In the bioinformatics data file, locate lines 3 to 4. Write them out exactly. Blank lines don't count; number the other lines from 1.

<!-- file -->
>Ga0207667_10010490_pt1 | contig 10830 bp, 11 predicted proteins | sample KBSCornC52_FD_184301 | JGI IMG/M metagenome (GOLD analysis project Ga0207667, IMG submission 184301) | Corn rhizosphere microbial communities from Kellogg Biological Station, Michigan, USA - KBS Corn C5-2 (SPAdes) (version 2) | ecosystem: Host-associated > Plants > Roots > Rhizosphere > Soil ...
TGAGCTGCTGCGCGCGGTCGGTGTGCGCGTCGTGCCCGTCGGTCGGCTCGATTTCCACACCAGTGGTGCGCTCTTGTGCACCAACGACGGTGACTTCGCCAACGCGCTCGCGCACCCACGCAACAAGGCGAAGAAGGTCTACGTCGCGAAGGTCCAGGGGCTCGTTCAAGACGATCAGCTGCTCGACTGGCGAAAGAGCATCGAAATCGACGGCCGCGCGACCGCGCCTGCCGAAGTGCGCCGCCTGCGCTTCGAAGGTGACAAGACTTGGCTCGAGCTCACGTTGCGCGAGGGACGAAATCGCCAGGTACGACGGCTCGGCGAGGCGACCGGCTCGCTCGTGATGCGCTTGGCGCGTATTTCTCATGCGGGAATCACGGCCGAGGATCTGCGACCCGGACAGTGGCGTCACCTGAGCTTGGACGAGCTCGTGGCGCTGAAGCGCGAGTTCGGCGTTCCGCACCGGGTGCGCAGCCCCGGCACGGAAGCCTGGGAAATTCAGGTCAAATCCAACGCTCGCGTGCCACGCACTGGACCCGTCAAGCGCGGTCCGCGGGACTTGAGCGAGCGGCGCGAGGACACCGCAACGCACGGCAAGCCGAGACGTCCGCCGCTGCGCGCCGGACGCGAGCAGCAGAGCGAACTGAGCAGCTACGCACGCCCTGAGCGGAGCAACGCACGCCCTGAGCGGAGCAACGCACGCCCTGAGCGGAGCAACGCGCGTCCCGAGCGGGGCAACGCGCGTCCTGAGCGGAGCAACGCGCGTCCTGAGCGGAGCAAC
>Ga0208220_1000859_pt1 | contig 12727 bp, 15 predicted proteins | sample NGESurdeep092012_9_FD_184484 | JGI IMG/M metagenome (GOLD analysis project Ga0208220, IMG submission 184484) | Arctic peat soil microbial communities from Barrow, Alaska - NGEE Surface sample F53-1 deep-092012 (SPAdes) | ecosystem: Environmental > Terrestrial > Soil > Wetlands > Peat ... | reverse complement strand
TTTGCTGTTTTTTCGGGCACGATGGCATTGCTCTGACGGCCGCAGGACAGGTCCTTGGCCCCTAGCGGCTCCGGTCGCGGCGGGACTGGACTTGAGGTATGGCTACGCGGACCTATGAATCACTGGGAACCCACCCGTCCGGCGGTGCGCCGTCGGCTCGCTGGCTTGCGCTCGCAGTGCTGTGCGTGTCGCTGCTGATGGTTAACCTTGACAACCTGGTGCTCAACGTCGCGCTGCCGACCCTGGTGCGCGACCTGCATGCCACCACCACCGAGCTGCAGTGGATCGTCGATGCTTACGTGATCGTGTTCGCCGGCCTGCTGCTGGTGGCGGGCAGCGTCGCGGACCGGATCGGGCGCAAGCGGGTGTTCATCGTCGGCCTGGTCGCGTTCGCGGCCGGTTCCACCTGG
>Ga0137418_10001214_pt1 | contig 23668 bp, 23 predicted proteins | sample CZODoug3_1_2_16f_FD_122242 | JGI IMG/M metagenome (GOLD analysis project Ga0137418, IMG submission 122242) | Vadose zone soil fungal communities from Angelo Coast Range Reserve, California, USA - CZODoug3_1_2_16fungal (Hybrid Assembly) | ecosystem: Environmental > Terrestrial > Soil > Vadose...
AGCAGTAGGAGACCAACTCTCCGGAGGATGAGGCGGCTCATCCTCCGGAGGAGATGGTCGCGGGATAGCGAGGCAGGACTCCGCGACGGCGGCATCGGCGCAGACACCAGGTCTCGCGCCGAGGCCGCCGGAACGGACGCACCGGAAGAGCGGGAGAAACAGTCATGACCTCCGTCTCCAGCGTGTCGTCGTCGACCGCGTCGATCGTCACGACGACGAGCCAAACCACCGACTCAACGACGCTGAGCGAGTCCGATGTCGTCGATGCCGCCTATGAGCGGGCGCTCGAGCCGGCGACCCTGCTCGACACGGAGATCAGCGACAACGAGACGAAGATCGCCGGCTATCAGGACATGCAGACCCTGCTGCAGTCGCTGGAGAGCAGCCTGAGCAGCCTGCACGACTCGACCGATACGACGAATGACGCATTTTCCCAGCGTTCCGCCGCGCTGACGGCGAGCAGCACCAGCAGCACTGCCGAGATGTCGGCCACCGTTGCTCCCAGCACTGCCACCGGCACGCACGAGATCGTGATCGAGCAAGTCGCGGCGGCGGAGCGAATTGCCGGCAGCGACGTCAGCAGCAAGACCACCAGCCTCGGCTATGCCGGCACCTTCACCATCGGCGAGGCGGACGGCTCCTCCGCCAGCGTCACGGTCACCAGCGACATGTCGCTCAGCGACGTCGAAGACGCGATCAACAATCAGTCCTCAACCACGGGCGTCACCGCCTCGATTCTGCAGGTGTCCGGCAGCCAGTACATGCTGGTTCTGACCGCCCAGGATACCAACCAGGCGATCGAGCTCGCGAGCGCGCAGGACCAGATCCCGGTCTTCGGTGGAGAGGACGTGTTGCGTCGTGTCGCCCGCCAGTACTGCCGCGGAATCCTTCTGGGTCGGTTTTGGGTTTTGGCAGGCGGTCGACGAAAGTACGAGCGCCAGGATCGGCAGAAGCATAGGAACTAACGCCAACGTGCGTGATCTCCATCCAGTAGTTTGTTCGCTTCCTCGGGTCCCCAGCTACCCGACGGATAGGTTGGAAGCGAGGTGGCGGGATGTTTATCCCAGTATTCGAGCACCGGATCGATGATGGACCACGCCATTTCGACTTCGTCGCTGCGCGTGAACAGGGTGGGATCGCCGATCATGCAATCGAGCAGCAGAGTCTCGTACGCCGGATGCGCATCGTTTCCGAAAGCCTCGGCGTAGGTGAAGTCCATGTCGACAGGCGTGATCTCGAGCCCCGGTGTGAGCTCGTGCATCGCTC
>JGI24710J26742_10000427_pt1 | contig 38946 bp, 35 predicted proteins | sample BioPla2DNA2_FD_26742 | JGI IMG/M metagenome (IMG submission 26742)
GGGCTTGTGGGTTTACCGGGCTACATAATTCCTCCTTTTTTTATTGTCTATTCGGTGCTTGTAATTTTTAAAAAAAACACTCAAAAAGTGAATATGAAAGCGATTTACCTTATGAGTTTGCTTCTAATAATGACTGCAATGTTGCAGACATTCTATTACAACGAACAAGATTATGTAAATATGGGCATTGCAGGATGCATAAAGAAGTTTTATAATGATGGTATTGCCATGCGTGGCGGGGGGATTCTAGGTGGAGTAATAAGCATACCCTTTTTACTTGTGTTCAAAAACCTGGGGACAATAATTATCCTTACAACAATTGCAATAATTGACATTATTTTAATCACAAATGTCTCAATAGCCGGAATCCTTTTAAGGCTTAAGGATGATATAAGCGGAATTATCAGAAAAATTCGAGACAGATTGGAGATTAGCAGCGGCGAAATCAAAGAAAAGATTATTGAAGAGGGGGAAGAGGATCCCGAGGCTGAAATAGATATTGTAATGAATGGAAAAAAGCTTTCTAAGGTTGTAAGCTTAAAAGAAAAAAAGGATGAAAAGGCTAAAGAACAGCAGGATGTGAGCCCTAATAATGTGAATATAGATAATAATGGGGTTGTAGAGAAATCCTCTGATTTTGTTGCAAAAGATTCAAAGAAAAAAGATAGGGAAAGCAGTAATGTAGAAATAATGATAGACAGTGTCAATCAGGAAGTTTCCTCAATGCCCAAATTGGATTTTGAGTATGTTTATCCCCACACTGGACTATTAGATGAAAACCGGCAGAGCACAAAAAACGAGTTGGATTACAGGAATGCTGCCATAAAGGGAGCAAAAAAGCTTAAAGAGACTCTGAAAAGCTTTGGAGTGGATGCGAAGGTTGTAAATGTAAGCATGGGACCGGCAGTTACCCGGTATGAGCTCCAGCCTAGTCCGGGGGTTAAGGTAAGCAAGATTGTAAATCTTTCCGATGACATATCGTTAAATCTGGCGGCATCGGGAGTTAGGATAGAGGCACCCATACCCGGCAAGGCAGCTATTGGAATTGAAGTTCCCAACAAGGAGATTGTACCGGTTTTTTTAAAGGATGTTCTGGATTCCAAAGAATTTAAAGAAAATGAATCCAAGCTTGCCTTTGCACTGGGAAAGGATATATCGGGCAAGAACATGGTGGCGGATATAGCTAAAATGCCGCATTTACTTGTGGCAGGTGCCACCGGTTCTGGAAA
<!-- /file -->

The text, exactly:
>Ga0208220_1000859_pt1 | contig 12727 bp, 15 predicted proteins | sample NGESurdeep092012_9_FD_184484 | JGI IMG/M metagenome (GOLD analysis project Ga0208220, IMG submission 184484) | Arctic peat soil microbial communities from Barrow, Alaska - NGEE Surface sample F53-1 deep-092012 (SPAdes) | ecosystem: Environmental > Terrestrial > Soil > Wetlands > Peat ... | reverse complement strand
TTTGCTGTTTTTTCGGGCACGATGGCATTGCTCTGACGGCCGCAGGACAGGTCCTTGGCCCCTAGCGGCTCCGGTCGCGGCGGGACTGGACTTGAGGTATGGCTACGCGGACCTATGAATCACTGGGAACCCACCCGTCCGGCGGTGCGCCGTCGGCTCGCTGGCTTGCGCTCGCAGTGCTGTGCGTGTCGCTGCTGATGGTTAACCTTGACAACCTGGTGCTCAACGTCGCGCTGCCGACCCTGGTGCGCGACCTGCATGCCACCACCACCGAGCTGCAGTGGATCGTCGATGCTTACGTGATCGTGTTCGCCGGCCTGCTGCTGGTGGCGGGCAGCGTCGCGGACCGGATCGGGCGCAAGCGGGTGTTCATCGTCGGCCTGGTCGCGTTCGCGGCCGGTTCCACCTGG